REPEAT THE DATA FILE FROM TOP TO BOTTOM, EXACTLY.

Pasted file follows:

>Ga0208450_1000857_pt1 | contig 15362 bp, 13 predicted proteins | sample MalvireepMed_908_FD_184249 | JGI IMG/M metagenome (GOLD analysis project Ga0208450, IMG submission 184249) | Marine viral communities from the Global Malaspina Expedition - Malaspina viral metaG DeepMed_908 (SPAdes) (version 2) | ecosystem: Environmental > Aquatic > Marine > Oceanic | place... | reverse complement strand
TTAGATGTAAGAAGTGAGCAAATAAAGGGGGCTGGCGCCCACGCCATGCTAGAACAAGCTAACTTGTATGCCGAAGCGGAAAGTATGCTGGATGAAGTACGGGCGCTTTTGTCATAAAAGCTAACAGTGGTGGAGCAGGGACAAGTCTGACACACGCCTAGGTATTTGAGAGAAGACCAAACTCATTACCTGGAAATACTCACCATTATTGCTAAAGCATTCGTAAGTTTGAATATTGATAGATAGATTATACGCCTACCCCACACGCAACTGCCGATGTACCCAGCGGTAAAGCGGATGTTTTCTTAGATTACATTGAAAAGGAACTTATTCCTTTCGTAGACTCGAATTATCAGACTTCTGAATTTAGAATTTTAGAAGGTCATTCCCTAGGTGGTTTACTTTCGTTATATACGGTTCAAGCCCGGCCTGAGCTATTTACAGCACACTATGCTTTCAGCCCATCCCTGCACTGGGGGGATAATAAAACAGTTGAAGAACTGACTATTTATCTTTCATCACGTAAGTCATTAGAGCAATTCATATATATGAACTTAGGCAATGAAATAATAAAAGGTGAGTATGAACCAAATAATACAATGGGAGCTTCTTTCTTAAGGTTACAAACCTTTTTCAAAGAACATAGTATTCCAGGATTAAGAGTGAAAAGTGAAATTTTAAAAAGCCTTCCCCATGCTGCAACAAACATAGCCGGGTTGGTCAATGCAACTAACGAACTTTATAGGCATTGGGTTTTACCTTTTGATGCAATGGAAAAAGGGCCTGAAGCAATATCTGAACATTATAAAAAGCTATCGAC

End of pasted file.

>Ga0208450_1000857_pt1 | contig 15362 bp, 13 predicted proteins | sample MalvireepMed_908_FD_184249 | JGI IMG/M metagenome (GOLD analysis project Ga0208450, IMG submission 184249) | Marine viral communities from the Global Malaspina Expedition - Malaspina viral metaG DeepMed_908 (SPAdes) (version 2) | ecosystem: Environmental > Aquatic > Marine > Oceanic | place... | reverse complement strand
TTAGATGTAAGAAGTGAGCAAATAAAGGGGGCTGGCGCCCACGCCATGCTAGAACAAGCTAACTTGTATGCCGAAGCGGAAAGTATGCTGGATGAAGTACGGGCGCTTTTGTCATAAAAGCTAACAGTGGTGGAGCAGGGACAAGTCTGACACACGCCTAGGTATTTGAGAGAAGACCAAACTCATTACCTGGAAATACTCACCATTATTGCTAAAGCATTCGTAAGTTTGAATATTGATAGATAGATTATACGCCTACCCCACACGCAACTGCCGATGTACCCAGCGGTAAAGCGGATGTTTTCTTAGATTACATTGAAAAGGAACTTATTCCTTTCGTAGACTCGAATTATCAGACTTCTGAATTTAGAATTTTAGAAGGTCATTCCCTAGGTGGTTTACTTTCGTTATATACGGTTCAAGCCCGGCCTGAGCTATTTACAGCACACTATGCTTTCAGCCCATCCCTGCACTGGGGGGATAATAAAACAGTTGAAGAACTGACTATTTATCTTTCATCACGTAAGTCATTAGAGCAATTCATATATATGAACTTAGGCAATGAAATAATAAAAGGTGAGTATGAACCAAATAATACAATGGGAGCTTCTTTCTTAAGGTTACAAACCTTTTTCAAAGAACATAGTATTCCAGGATTAAGAGTGAAAAGTGAAATTTTAAAAAGCCTTCCCCATGCTGCAACAAACATAGCCGGGTTGGTCAATGCAACTAACGAACTTTATAGGCATTGGGTTTTACCTTTTGATGCAATGGAAAAAGGGCCTGAAGCAATATCTGAACATTATAAAAAGCTATCGAC